Attorney general alleges deceptive practices in credit card disputes.
The Minnesota Attorney General has filed a lawsuit against National Arbitration Forum, one of the largest domain name dispute providers under UDRP. The lawsuit does not pertain to domain arbitration, but instead to credit and collection disputes.
The Attorney General alleges “that [National Arbitration Forum] misrepresented its independence and hid from consumers and the public its extensive ties to the collection industry.”
In most credit card terms and conditions, credit card users agree to arbitration in the event of a credit card dispute. According to a press release from the Attorney General:
“The company tells consumers, the public, courts, and the government that it is independent and operates like an impartial court system. In fact, it has extensive ties to the collection industryâ€”ties that it hides from the public,â€ said Attorney General Swanson.
The lawsuit alleges that the National Arbitration Forum, while holding itself out as impartial, works behind the scenesâ€”alongside creditors and against the interests of ordinary consumersâ€”to convince credit card companies and other creditors to insert arbitration provisions in their customer agreements and then appointing the Forum to decide the disputes. The lawsuit alleges that the Forum pays commissions to executives whose job it is to convince creditors to put mandatory arbitration clauses in their customer agreements. The suit alleges that the Forum does this to generate arbitration filings in the Forumâ€”and hence, revenueâ€”for itself.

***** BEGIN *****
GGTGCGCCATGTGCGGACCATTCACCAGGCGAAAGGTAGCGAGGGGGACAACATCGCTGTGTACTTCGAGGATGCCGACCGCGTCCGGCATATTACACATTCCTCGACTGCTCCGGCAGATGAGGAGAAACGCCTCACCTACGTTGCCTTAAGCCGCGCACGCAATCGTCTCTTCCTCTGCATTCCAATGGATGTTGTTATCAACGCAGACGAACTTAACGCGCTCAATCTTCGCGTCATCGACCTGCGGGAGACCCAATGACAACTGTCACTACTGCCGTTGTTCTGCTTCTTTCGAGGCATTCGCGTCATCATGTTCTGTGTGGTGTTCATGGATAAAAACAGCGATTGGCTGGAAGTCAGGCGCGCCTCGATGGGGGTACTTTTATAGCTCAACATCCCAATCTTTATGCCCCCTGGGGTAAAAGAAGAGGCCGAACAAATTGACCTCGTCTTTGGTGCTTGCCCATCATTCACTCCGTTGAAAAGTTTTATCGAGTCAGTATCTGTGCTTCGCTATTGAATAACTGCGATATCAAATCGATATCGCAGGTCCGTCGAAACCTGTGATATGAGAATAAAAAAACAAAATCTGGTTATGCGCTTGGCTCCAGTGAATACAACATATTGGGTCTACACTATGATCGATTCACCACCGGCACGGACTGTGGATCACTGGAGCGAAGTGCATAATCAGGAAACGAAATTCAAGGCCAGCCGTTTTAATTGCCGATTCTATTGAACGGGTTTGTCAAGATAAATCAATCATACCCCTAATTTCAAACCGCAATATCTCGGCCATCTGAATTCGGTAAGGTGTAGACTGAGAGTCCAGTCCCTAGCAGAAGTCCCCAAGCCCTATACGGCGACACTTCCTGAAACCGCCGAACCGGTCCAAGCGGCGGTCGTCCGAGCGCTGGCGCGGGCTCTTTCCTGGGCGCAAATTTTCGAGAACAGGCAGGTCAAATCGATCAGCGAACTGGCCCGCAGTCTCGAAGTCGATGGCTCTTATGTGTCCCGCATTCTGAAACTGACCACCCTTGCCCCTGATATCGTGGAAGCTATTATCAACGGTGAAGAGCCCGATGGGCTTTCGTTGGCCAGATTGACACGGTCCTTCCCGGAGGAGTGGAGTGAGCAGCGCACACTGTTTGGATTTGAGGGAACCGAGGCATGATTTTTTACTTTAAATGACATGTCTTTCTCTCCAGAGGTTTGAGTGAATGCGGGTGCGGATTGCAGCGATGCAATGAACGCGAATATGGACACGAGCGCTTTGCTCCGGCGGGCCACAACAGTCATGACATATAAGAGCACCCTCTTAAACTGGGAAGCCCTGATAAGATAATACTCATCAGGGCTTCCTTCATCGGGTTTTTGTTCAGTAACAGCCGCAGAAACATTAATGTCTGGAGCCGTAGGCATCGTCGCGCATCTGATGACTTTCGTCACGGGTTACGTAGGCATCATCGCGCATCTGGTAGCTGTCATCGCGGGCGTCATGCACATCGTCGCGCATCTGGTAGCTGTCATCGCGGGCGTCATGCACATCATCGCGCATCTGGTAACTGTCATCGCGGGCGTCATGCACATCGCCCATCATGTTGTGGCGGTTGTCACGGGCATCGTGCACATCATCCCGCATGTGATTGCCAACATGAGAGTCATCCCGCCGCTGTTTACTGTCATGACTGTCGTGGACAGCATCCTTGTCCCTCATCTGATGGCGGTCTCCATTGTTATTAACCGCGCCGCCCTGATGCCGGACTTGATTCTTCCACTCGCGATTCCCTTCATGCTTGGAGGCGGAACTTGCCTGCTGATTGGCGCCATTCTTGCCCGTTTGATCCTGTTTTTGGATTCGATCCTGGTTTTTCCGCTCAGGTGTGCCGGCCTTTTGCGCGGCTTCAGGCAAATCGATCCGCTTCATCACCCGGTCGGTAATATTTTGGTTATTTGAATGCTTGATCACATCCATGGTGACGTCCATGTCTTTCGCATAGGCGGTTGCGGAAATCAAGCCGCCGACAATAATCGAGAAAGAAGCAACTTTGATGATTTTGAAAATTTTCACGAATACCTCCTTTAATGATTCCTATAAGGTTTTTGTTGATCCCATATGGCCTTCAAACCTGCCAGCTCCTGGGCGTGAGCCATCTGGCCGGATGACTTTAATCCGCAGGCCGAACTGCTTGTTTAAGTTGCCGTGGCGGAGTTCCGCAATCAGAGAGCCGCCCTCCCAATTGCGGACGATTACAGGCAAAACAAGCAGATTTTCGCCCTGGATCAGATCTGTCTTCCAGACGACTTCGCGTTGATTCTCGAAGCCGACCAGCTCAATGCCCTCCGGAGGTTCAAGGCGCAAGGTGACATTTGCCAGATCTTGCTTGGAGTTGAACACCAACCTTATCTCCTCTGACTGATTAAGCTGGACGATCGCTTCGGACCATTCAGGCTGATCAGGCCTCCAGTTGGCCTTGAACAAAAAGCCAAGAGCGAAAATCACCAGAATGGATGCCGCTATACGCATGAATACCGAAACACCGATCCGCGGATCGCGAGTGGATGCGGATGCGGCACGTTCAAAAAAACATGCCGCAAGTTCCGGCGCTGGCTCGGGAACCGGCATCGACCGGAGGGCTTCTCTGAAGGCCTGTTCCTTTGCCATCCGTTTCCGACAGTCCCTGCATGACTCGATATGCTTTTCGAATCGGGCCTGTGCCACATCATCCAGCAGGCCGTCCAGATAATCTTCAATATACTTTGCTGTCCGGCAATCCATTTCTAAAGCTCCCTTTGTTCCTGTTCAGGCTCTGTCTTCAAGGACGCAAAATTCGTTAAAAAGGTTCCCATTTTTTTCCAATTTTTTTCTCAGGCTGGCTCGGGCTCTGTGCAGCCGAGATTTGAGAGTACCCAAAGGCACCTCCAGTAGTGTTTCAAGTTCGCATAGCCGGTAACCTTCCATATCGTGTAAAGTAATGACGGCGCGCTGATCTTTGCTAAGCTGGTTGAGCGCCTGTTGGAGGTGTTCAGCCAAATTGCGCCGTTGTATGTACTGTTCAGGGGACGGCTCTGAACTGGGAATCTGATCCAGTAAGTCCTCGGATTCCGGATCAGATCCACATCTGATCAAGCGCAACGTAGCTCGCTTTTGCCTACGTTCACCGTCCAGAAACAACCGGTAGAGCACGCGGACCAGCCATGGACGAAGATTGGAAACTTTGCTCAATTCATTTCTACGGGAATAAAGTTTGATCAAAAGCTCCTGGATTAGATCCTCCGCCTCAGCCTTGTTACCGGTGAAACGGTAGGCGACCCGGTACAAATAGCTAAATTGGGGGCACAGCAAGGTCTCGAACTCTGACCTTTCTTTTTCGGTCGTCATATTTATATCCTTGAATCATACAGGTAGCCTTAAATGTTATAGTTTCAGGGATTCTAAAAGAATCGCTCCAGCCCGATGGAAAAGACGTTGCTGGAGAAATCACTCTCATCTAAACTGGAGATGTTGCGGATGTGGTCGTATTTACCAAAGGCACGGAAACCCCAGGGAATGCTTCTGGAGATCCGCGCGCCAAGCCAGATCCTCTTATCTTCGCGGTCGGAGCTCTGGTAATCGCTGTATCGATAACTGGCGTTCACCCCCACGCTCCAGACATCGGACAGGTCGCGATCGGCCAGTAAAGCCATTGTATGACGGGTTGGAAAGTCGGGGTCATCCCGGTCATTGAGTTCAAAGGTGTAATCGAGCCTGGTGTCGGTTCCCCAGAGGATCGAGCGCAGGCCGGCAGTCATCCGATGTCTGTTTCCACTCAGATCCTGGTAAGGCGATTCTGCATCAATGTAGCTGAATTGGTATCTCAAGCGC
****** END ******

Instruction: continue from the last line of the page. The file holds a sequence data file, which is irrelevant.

National Arbitration Forum has posted a media statement about the lawsuit, essentially saying that it is independent.
In 2006 NAF processed 214,000 consumer collection arbitrage claims, according to the lawsuit. That makes the low four figure number of domain arbitration cases seem like small potatoes.